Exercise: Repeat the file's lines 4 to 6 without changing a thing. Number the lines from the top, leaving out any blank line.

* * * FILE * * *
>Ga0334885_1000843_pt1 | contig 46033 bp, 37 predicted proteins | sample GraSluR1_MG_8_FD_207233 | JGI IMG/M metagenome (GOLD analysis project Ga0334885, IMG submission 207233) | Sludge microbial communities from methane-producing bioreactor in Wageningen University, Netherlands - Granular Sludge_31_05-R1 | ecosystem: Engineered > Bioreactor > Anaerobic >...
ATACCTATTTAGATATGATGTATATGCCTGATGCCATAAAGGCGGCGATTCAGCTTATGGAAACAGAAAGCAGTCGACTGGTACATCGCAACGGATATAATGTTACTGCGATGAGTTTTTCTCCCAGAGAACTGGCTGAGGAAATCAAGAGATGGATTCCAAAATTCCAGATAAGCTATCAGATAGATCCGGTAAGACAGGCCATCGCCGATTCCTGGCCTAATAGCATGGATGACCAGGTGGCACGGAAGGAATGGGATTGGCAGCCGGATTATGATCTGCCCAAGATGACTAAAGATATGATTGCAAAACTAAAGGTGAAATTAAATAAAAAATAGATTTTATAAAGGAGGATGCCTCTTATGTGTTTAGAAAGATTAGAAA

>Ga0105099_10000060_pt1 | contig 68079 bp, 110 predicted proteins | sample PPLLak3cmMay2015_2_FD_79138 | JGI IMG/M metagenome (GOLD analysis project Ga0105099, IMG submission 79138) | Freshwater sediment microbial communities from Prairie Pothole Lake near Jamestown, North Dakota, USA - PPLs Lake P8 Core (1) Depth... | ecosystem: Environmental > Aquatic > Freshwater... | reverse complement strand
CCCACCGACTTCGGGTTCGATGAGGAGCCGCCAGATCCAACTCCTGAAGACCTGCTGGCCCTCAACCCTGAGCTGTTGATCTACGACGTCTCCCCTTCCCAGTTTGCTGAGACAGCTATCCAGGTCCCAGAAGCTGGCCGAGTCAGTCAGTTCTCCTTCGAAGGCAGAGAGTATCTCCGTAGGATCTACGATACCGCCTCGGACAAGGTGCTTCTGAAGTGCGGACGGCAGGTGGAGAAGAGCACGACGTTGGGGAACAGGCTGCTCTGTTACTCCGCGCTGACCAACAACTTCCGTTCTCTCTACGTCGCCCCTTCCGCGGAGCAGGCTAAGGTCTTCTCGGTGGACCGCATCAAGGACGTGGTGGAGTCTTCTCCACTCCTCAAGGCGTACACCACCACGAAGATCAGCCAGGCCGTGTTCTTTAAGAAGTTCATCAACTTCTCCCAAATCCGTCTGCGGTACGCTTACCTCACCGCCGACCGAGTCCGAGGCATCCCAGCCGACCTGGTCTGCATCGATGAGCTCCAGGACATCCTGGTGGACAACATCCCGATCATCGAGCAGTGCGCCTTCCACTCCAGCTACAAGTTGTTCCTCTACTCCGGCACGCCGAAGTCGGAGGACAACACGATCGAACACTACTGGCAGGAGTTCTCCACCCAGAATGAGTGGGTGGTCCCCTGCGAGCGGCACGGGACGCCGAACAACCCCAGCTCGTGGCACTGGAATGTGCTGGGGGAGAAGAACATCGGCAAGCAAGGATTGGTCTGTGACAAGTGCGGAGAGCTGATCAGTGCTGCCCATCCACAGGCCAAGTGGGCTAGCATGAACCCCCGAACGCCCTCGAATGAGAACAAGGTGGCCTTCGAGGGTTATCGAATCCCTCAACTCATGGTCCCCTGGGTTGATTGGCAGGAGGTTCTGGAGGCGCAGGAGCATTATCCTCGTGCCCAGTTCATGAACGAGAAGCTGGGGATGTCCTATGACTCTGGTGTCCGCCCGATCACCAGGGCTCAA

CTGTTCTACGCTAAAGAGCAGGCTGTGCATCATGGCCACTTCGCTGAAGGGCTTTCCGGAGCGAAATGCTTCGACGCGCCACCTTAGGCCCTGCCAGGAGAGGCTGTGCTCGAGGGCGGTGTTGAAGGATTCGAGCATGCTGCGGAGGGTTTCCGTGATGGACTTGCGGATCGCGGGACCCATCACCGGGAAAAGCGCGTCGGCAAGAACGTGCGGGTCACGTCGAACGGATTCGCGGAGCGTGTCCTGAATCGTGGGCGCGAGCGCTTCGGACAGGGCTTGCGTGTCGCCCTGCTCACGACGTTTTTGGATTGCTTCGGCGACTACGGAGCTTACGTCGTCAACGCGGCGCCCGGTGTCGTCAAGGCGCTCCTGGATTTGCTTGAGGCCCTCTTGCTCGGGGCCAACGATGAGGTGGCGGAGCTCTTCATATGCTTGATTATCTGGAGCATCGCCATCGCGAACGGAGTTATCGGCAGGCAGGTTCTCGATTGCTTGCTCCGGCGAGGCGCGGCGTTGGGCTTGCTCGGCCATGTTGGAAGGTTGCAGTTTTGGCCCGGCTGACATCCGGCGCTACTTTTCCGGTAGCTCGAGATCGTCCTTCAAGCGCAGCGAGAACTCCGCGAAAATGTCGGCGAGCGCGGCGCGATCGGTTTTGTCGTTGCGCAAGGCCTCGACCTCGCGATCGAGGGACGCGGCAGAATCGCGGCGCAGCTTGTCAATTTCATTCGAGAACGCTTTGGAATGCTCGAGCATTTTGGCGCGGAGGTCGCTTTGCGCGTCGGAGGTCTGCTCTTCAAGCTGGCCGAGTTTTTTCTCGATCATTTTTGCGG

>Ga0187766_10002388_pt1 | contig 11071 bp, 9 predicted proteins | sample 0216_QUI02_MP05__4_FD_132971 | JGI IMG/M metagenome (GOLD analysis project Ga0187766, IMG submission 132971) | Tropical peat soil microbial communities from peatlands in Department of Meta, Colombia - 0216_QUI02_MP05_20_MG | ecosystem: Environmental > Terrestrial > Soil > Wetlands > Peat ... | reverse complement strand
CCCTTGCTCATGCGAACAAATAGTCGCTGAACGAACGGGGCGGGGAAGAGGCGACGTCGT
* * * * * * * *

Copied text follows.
CCCACCGACTTCGGGTTCGATGAGGAGCCGCCAGATCCAACTCCTGAAGACCTGCTGGCCCTCAACCCTGAGCTGTTGATCTACGACGTCTCCCCTTCCCAGTTTGCTGAGACAGCTATCCAGGTCCCAGAAGCTGGCCGAGTCAGTCAGTTCTCCTTCGAAGGCAGAGAGTATCTCCGTAGGATCTACGATACCGCCTCGGACAAGGTGCTTCTGAAGTGCGGACGGCAGGTGGAGAAGAGCACGACGTTGGGGAACAGGCTGCTCTGTTACTCCGCGCTGACCAACAACTTCCGTTCTCTCTACGTCGCCCCTTCCGCGGAGCAGGCTAAGGTCTTCTCGGTGGACCGCATCAAGGACGTGGTGGAGTCTTCTCCACTCCTCAAGGCGTACACCACCACGAAGATCAGCCAGGCCGTGTTCTTTAAGAAGTTCATCAACTTCTCCCAAATCCGTCTGCGGTACGCTTACCTCACCGCCGACCGAGTCCGAGGCATCCCAGCCGACCTGGTCTGCATCGATGAGCTCCAGGACATCCTGGTGGACAACATCCCGATCATCGAGCAGTGCGCCTTCCACTCCAGCTACAAGTTGTTCCTCTACTCCGGCACGCCGAAGTCGGAGGACAACACGATCGAACACTACTGGCAGGAGTTCTCCACCCAGAATGAGTGGGTGGTCCCCTGCGAGCGGCACGGGACGCCGAACAACCCCAGCTCGTGGCACTGGAATGTGCTGGGGGAGAAGAACATCGGCAAGCAAGGATTGGTCTGTGACAAGTGCGGAGAGCTGATCAGTGCTGCCCATCCACAGGCCAAGTGGGCTAGCATGAACCCCCGAACGCCCTCGAATGAGAACAAGGTGGCCTTCGAGGGTTATCGAATCCCTCAACTCATGGTCCCCTGGGTTGATTGGCAGGAGGTTCTGGAGGCGCAGGAGCATTATCCTCGTGCCCAGTTCATGAACGAGAAGCTGGGGATGTCCTATGACTCTGGTGTCCGCCCGATCACCAGGGCTCAA

CTGTTCTACGCTAAAGAGCAGGCTGTGCATCATGGCCACTTCGCTGAAGGGCTTTCCGGAGCGAAATGCTTCGACGCGCCACCTTAGGCCCTGCCAGGAGAGGCTGTGCTCGAGGGCGGTGTTGAAGGATTCGAGCATGCTGCGGAGGGTTTCCGTGATGGACTTGCGGATCGCGGGACCCATCACCGGGAAAAGCGCGTCGGCAAGAACGTGCGGGTCACGTCGAACGGATTCGCGGAGCGTGTCCTGAATCGTGGGCGCGAGCGCTTCGGACAGGGCTTGCGTGTCGCCCTGCTCACGACGTTTTTGGATTGCTTCGGCGACTACGGAGCTTACGTCGTCAACGCGGCGCCCGGTGTCGTCAAGGCGCTCCTGGATTTGCTTGAGGCCCTCTTGCTCGGGGCCAACGATGAGGTGGCGGAGCTCTTCATATGCTTGATTATCTGGAGCATCGCCATCGCGAACGGAGTTATCGGCAGGCAGGTTCTCGATTGCTTGCTCCGGCGAGGCGCGGCGTTGGGCTTGCTCGGCCATGTTGGAAGGTTGCAGTTTTGGCCCGGCTGACATCCGGCGCTACTTTTCCGGTAGCTCGAGATCGTCCTTCAAGCGCAGCGAGAACTCCGCGAAAATGTCGGCGAGCGCGGCGCGATCGGTTTTGTCGTTGCGCAAGGCCTCGACCTCGCGATCGAGGGACGCGGCAGAATCGCGGCGCAGCTTGTCAATTTCATTCGAGAACGCTTTGGAATGCTCGAGCATTTTGGCGCGGAGGTCGCTTTGCGCGTCGGAGGTCTGCTCTTCAAGCTGGCCGAGTTTTTTCTCGATCATTTTTGCGG

>Ga0187766_10002388_pt1 | contig 11071 bp, 9 predicted proteins | sample 0216_QUI02_MP05__4_FD_132971 | JGI IMG/M metagenome (GOLD analysis project Ga0187766, IMG submission 132971) | Tropical peat soil microbial communities from peatlands in Department of Meta, Colombia - 0216_QUI02_MP05_20_MG | ecosystem: Environmental > Terrestrial > Soil > Wetlands > Peat ... | reverse complement strand